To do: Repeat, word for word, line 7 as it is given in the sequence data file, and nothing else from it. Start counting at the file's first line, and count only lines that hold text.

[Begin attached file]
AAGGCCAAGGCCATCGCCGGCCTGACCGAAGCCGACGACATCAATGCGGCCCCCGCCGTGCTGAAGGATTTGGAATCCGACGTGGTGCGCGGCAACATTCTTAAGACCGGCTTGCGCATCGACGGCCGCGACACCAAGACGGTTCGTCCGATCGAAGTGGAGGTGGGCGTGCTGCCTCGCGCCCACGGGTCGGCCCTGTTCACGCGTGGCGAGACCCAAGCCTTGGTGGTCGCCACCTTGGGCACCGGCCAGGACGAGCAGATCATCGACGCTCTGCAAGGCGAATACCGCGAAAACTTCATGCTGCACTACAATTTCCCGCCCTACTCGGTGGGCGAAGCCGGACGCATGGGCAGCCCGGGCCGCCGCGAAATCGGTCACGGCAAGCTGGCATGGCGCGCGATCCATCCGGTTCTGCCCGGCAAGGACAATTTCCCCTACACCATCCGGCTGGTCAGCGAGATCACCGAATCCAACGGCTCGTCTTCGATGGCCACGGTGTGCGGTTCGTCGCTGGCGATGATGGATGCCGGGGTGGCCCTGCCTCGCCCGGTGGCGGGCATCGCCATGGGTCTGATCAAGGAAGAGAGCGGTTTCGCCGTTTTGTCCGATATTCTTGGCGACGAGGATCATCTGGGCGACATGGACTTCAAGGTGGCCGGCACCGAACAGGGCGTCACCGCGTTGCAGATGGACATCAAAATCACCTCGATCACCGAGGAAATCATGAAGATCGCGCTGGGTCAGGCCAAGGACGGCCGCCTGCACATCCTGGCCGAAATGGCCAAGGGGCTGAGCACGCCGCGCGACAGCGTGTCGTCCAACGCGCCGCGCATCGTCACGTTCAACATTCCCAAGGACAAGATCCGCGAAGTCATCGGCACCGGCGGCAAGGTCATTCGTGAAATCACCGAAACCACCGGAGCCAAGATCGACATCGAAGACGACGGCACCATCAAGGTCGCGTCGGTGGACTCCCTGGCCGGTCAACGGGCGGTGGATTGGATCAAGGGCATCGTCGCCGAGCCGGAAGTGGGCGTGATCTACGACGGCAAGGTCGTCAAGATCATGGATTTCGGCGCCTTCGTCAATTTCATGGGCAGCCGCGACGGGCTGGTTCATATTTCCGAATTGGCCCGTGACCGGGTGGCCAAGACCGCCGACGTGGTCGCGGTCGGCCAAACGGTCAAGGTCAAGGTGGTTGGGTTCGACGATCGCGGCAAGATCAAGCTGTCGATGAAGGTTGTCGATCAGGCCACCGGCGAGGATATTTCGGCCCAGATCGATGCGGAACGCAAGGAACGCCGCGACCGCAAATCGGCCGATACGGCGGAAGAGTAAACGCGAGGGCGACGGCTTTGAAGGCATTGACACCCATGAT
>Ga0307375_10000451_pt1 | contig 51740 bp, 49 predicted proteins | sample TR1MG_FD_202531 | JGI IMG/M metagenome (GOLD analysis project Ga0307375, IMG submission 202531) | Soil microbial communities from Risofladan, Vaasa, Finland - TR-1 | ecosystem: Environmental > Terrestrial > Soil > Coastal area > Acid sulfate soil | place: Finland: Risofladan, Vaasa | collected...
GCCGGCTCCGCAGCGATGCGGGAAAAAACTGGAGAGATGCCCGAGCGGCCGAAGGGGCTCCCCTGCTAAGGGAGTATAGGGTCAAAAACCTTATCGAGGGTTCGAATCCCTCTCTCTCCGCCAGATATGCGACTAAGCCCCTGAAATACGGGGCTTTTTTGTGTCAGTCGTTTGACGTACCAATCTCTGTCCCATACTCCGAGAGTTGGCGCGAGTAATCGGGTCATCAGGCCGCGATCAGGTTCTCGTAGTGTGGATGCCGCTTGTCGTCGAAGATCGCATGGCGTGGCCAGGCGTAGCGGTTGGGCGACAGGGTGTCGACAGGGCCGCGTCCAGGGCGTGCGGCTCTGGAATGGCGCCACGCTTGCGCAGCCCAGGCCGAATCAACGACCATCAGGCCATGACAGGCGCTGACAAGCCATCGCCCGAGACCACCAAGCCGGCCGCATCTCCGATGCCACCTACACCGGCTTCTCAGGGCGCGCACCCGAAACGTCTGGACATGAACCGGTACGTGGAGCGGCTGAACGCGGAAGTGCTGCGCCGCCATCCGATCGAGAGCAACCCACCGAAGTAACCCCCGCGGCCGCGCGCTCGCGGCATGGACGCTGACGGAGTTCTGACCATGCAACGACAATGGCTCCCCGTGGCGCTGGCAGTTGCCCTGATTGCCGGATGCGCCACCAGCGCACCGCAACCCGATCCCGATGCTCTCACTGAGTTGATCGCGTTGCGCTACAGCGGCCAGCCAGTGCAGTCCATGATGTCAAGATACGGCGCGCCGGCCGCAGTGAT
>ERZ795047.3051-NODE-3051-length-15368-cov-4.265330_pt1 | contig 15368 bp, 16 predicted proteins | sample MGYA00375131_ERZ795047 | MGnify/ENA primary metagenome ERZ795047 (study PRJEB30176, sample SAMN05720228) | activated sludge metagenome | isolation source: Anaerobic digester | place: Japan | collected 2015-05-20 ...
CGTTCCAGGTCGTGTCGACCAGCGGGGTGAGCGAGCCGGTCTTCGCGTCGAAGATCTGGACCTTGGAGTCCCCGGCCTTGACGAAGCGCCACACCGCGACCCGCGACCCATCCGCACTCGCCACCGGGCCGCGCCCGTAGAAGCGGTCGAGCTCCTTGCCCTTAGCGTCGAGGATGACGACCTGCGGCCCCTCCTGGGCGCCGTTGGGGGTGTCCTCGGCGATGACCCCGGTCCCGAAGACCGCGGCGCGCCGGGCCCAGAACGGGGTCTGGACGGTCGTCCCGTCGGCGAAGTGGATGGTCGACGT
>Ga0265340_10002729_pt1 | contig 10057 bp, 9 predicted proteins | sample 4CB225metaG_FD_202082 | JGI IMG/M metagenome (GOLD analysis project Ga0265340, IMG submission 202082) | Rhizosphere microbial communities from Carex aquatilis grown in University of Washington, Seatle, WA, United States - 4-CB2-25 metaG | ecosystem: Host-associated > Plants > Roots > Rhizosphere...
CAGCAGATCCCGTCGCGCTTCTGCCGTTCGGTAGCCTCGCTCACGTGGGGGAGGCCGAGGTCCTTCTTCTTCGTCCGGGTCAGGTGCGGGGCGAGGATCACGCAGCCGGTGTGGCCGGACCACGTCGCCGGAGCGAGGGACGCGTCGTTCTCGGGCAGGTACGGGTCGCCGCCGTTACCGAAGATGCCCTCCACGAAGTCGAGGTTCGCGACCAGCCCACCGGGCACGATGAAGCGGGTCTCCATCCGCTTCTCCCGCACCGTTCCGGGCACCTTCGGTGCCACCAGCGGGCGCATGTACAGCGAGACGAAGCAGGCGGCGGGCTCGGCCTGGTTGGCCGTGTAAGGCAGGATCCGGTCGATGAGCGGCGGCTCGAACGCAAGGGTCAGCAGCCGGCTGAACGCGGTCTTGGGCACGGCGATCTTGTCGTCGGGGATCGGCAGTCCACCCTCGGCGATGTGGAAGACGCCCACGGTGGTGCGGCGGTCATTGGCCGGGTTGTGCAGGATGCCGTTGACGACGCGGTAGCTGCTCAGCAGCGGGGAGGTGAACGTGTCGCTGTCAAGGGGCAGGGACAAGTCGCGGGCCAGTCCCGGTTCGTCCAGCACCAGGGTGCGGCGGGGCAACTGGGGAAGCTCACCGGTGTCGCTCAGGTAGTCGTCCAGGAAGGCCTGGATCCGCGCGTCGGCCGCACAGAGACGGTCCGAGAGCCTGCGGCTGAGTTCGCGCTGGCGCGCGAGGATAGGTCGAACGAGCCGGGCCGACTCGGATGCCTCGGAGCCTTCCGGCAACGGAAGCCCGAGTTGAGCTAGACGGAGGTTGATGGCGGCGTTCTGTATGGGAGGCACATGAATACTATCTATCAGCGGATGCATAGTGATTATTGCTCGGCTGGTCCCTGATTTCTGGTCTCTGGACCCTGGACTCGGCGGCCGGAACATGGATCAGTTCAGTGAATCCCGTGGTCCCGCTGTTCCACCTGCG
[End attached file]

CAGCAGATCCCGTCGCGCTTCTGCCGTTCGGTAGCCTCGCTCACGTGGGGGAGGCCGAGGTCCTTCTTCTTCGTCCGGGTCAGGTGCGGGGCGAGGATCACGCAGCCGGTGTGGCCGGACCACGTCGCCGGAGCGAGGGACGCGTCGTTCTCGGGCAGGTACGGGTCGCCGCCGTTACCGAAGATGCCCTCCACGAAGTCGAGGTTCGCGACCAGCCCACCGGGCACGATGAAGCGGGTCTCCATCCGCTTCTCCCGCACCGTTCCGGGCACCTTCGGTGCCACCAGCGGGCGCATGTACAGCGAGACGAAGCAGGCGGCGGGCTCGGCCTGGTTGGCCGTGTAAGGCAGGATCCGGTCGATGAGCGGCGGCTCGAACGCAAGGGTCAGCAGCCGGCTGAACGCGGTCTTGGGCACGGCGATCTTGTCGTCGGGGATCGGCAGTCCACCCTCGGCGATGTGGAAGACGCCCACGGTGGTGCGGCGGTCATTGGCCGGGTTGTGCAGGATGCCGTTGACGACGCGGTAGCTGCTCAGCAGCGGGGAGGTGAACGTGTCGCTGTCAAGGGGCAGGGACAAGTCGCGGGCCAGTCCCGGTTCGTCCAGCACCAGGGTGCGGCGGGGCAACTGGGGAAGCTCACCGGTGTCGCTCAGGTAGTCGTCCAGGAAGGCCTGGATCCGCGCGTCGGCCGCACAGAGACGGTCCGAGAGCCTGCGGCTGAGTTCGCGCTGGCGCGCGAGGATAGGTCGAACGAGCCGGGCCGACTCGGATGCCTCGGAGCCTTCCGGCAACGGAAGCCCGAGTTGAGCTAGACGGAGGTTGATGGCGGCGTTCTGTATGGGAGGCACATGAATACTATCTATCAGCGGATGCATAGTGATTATTGCTCGGCTGGTCCCTGATTTCTGGTCTCTGGACCCTGGACTCGGCGGCCGGAACATGGATCAGTTCAGTGAATCCCGTGGTCCCGCTGTTCCACCTGCG